So much can happen during the NFL season that trying to predict
the future may seem pointless. With that said, it is our job as
analysts and fantasy managers to attempt the impossible.
For better or worse, this industry seems more fixated on the
macro than the micro. As such, I decided I wanted to give the
fantasy football world a look at what each player's year-end statistics
would look like if they simply maintained their current per-game
production. While we know roughly 99 percent of these averages
will change between now and the fantasy playoffs, my hope is this
information will shed some light on who is due for a positive
or negative market correction.
My hope for this week is to highlight some of the notable outliers
at quarterback and running back. Maybe in doing so, I will be
able to point out the potential buying and selling opportunities
Below you will find the statistical totals for every quarterback
and running back of note if they maintain their current pace over
17 games. I have adjusted the totals for the players who have
either missed time or are expected to because of injury. (For
example, Austin Ekeler has missed three games, so his total is
for 14 games.) I did the best I could in terms of projecting a
realistic timeline for cases such as Kyren Williams, whose projected
return to action is unknown at this time.
I understand this is not a one-size-fits-all exercise. For example,
when Aaron Jones
gets healthy, he will finish with significantly more than the
91 carries he is on pace to get. The point of this exercise is
to see if certain hot/cold starts are likely to continue and if
others appear will be difficult to maintain.
Year-End Totals for QBs At Their
Current Per-Game Pace
Hurts - Hurts is nearly halfway
through his third full season as an NFL starting quarterback.
Across his first 34 starts (2020-22), he threw 19 interceptions.
This season, he is on pace for 20. His interception rate is a
career-high 3.3, which is nearly triple what it was last season
(1.3). While his interception rate (and pace) is largely a product
of the three picks he threw in Week 6 against the Jets, it is
worth noting it is only the second time he has thrown that many
in a game. It is also worth considering if he can handle another
170 carries. (Do not forget that he missed Weeks 15-16 last season
with a shoulder problem.) There is a legitimate case to be made
that Hurts is a player we should buy and sell.
Goff - While his home/road splits
are not nearly as concerning as they were last year, Goff has
boosted (or saved) his fantasy value in a couple of games this
season with rushing touchdowns after not scoring one in his first
31 games with the Lions. Goff would seem to be a good candidate
to maintain his other pace numbers, including all of his passing
Purdy - People need to start coming
around to the idea that Purdy is more than just a Kyle Shanahan
puppet. Yes, having Shanahan calling plays helps. There is also
little doubt having one of the best supporting casts in the league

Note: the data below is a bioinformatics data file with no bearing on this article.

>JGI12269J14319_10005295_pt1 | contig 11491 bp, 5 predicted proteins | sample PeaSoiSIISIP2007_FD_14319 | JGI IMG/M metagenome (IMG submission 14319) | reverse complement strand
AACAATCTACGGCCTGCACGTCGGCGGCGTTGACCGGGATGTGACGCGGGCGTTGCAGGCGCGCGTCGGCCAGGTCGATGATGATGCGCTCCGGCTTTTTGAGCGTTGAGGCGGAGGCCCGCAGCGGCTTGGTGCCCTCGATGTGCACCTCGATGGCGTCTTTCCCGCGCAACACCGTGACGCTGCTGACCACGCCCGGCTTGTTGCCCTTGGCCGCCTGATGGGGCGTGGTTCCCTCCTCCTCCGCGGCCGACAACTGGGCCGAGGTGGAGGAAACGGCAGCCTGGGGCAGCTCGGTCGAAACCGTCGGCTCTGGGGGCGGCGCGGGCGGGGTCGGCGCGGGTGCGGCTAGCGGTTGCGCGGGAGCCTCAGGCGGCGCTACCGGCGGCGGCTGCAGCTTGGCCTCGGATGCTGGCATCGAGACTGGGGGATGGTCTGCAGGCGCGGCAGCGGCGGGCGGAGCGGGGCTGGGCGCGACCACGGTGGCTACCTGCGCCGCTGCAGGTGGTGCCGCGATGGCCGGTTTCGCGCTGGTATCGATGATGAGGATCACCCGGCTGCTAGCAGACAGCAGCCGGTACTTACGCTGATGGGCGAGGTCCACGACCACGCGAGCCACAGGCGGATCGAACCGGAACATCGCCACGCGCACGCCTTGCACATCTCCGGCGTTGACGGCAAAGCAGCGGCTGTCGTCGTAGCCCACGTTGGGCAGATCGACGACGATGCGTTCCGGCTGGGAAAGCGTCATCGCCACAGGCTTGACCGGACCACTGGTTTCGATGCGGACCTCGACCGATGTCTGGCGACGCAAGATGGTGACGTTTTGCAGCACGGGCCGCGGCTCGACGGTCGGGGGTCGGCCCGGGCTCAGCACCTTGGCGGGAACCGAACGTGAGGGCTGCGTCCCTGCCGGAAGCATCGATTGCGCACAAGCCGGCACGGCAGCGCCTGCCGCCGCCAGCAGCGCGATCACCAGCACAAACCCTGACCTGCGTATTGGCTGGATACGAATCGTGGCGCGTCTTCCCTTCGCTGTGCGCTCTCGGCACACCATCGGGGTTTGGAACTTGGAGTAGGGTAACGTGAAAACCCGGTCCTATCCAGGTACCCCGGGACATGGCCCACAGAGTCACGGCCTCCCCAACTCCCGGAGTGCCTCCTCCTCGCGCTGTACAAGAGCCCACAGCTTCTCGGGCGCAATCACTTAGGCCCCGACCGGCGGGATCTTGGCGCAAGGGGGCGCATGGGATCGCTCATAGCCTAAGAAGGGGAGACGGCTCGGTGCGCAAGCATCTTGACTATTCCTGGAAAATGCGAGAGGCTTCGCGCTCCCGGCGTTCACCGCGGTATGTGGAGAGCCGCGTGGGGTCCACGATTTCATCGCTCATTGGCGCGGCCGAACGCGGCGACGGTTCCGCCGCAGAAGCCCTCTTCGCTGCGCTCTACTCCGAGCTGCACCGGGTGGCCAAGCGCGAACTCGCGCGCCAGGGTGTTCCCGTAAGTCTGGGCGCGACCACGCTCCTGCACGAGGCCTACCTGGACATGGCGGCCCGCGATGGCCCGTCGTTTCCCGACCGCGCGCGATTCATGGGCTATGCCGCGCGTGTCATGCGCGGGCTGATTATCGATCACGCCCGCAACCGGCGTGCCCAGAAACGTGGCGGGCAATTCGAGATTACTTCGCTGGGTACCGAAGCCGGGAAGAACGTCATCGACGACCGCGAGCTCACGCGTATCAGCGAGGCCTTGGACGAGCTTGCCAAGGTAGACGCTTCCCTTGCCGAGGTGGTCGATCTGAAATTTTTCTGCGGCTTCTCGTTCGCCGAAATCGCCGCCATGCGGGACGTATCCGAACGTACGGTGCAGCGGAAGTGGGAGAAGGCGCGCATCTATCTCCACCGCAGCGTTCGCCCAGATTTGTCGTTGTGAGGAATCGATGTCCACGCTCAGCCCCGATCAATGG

helps as well. While a 28:3 TD-to-INT ratio appears far-fetched,
I am not sure it is all that unreasonable for Purdy. Perhaps the
only outlier with him is the fact he is on pace for six rushing
TDs. Purdy is a player I would be trying to buy in redraft or
dynasty if I need relatively cheap help at quarterback. Unlike
Goff, I think his overall statistical pace is not only sustainable
regardless of home versus road, but also for the foreseeable future.
Stroud - Justin Herbert had one
of the most productive seasons of all-time for a rookie quarterback
in 2020 with 4,336 passing yards, 31 touchdowns and 10 interceptions.
Stroud is on pace to beat at least two of those three marks. I
don't think he is on the same level as Herbert from a talent perspective.
The last three games also suggest defenses are starting to adjust
to him and the Texans' offense. Perhaps I would have more confidence
in him if he had Keenan Allen, Mike Williams, Austin Ekeler and
Hunter Henry to throw to, although his current supporting cast
is much better than most anticipated. In the end, however, new
OC Bobby Slowik is a Shanahan disciple. One would have to imagine
as good as he feels about Stroud's future, he would prefer a more
balanced offense - something that might be possible once Houston's
offensive line is healthier and has had time to gel.
Lawrence - One player who has not
taken the expected next step into superstardom this year is Lawrence,
although there may be some underlying reasons why that is the
case. Zay Jones has been in-and-(mostly)out of the lineup. Perhaps
a bigger issue is his dwindling intended air yards per attempt,
which has dipped from 7.9 in his rookie year of 2021 to 7.4 last
year and 7.1 this season. So what is the most likely cause of
this decline despite having more talent at receiver than ever?
Perhaps we need to look at the health of the offensive line,
which missed starting LT Cam Robinson for the first four games
due to suspension. He's back now, but LG Walker Little, who started
the season filling in for Robinson before injuring his knee 11
snaps into Week 5, is out. Little moved inside to replace Ben
Bartch, who is likely still recovering from a serious knee injury
last year that likely contributed to him being largely ineffective
through the first four weeks. He has not played since. First-round